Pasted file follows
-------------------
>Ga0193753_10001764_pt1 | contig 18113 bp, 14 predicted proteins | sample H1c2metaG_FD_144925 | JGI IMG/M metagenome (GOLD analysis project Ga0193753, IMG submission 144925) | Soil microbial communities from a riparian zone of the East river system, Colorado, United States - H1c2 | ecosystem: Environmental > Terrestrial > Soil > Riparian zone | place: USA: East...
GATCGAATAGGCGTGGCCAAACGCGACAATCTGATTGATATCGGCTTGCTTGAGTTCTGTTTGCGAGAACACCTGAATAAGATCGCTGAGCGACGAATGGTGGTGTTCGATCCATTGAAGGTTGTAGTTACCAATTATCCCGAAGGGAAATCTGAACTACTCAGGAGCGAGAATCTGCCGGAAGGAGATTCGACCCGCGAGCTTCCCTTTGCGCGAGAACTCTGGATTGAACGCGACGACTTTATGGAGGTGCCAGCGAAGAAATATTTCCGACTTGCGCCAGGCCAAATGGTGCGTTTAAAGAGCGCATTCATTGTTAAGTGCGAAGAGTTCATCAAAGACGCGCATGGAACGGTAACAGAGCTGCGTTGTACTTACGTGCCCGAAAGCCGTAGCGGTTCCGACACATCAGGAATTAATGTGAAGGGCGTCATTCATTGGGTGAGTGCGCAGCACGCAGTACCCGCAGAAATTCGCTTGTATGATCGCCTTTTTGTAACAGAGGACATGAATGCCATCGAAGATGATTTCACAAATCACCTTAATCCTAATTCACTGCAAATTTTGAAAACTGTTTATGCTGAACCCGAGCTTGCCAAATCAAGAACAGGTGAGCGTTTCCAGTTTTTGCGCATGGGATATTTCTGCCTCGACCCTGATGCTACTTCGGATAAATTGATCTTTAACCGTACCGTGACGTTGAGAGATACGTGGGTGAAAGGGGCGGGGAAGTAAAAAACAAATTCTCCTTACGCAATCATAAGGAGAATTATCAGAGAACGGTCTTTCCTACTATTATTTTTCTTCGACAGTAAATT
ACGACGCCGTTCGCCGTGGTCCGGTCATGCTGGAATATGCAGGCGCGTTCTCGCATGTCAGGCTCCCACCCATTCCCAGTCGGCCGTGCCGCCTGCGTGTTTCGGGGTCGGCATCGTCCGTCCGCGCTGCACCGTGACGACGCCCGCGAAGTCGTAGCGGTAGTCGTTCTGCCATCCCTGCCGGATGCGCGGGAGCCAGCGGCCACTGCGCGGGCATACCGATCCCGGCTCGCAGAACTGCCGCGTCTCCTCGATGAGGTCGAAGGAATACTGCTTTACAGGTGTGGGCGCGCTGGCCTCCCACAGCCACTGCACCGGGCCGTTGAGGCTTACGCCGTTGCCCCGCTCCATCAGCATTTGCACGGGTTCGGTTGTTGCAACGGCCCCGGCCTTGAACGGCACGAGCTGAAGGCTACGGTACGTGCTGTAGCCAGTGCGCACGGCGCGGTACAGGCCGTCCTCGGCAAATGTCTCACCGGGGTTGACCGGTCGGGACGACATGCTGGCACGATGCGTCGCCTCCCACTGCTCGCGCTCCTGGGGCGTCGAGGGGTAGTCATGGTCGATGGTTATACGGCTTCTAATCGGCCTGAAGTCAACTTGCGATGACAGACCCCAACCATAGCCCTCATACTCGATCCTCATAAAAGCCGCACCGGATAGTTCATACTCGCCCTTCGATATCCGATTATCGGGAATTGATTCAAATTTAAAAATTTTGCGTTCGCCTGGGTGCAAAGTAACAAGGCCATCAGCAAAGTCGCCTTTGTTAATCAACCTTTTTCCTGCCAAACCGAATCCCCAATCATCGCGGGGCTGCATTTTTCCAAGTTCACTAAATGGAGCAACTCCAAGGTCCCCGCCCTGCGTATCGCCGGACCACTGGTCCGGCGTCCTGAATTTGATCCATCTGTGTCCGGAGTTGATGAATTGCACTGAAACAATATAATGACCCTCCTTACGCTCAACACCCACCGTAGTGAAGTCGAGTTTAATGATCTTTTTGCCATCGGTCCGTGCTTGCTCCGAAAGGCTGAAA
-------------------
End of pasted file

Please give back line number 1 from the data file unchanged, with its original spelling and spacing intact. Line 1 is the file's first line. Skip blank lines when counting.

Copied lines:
>Ga0193753_10001764_pt1 | contig 18113 bp, 14 predicted proteins | sample H1c2metaG_FD_144925 | JGI IMG/M metagenome (GOLD analysis project Ga0193753, IMG submission 144925) | Soil microbial communities from a riparian zone of the East river system, Colorado, United States - H1c2 | ecosystem: Environmental > Terrestrial > Soil > Riparian zone | place: USA: East...